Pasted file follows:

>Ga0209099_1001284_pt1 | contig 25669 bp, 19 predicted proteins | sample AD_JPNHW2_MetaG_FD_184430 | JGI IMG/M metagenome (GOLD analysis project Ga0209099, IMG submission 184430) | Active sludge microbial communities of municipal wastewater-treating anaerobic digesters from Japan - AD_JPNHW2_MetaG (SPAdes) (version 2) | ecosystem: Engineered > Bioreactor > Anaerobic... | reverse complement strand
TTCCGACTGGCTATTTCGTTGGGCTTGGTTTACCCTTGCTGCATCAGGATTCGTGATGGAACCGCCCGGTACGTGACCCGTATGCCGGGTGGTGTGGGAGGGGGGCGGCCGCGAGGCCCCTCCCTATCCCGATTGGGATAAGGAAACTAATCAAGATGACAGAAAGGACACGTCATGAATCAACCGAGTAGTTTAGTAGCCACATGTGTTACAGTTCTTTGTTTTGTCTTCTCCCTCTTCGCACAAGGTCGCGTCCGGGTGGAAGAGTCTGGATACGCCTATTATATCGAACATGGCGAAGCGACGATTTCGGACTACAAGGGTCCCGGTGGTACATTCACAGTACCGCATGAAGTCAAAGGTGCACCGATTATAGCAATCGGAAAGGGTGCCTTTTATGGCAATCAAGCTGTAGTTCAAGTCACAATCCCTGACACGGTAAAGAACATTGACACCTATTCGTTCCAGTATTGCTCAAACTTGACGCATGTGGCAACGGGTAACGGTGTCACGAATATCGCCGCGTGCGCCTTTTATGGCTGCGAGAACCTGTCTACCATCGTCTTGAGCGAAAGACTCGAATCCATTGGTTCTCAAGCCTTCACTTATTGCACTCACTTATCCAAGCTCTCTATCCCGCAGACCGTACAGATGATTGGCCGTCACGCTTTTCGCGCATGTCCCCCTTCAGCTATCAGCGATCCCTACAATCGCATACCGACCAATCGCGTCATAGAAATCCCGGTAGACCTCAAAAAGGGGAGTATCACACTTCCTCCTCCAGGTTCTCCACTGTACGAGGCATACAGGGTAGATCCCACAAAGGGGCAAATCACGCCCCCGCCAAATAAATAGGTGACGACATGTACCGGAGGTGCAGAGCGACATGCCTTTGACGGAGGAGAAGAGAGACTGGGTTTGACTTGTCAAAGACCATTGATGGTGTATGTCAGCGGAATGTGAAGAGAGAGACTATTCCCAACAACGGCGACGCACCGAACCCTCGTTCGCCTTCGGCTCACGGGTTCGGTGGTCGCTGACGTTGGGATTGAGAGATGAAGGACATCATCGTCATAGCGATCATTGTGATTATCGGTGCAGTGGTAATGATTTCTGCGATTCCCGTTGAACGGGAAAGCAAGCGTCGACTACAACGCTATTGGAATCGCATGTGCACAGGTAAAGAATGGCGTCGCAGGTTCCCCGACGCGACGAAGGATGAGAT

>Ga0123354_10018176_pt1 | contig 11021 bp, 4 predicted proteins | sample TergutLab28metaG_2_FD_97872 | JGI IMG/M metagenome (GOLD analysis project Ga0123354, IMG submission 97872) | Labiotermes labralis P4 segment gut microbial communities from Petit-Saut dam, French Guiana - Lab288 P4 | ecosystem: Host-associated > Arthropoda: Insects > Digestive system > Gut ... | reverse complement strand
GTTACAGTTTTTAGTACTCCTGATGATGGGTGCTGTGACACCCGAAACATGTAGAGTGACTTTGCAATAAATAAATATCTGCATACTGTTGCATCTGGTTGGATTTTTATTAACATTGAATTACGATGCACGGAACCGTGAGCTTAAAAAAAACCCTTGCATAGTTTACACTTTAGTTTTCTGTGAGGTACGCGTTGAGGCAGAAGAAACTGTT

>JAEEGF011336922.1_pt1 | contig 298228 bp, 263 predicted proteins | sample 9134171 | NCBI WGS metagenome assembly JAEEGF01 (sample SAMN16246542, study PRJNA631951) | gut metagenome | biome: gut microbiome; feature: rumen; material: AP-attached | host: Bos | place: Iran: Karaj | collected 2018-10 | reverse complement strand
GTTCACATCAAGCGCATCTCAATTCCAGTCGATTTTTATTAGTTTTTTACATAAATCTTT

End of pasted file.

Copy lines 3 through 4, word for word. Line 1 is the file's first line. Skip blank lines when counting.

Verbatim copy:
>Ga0123354_10018176_pt1 | contig 11021 bp, 4 predicted proteins | sample TergutLab28metaG_2_FD_97872 | JGI IMG/M metagenome (GOLD analysis project Ga0123354, IMG submission 97872) | Labiotermes labralis P4 segment gut microbial communities from Petit-Saut dam, French Guiana - Lab288 P4 | ecosystem: Host-associated > Arthropoda: Insects > Digestive system > Gut ... | reverse complement strand
GTTACAGTTTTTAGTACTCCTGATGATGGGTGCTGTGACACCCGAAACATGTAGAGTGACTTTGCAATAAATAAATATCTGCATACTGTTGCATCTGGTTGGATTTTTATTAACATTGAATTACGATGCACGGAACCGTGAGCTTAAAAAAAACCCTTGCATAGTTTACACTTTAGTTTTCTGTGAGGTACGCGTTGAGGCAGAAGAAACTGTT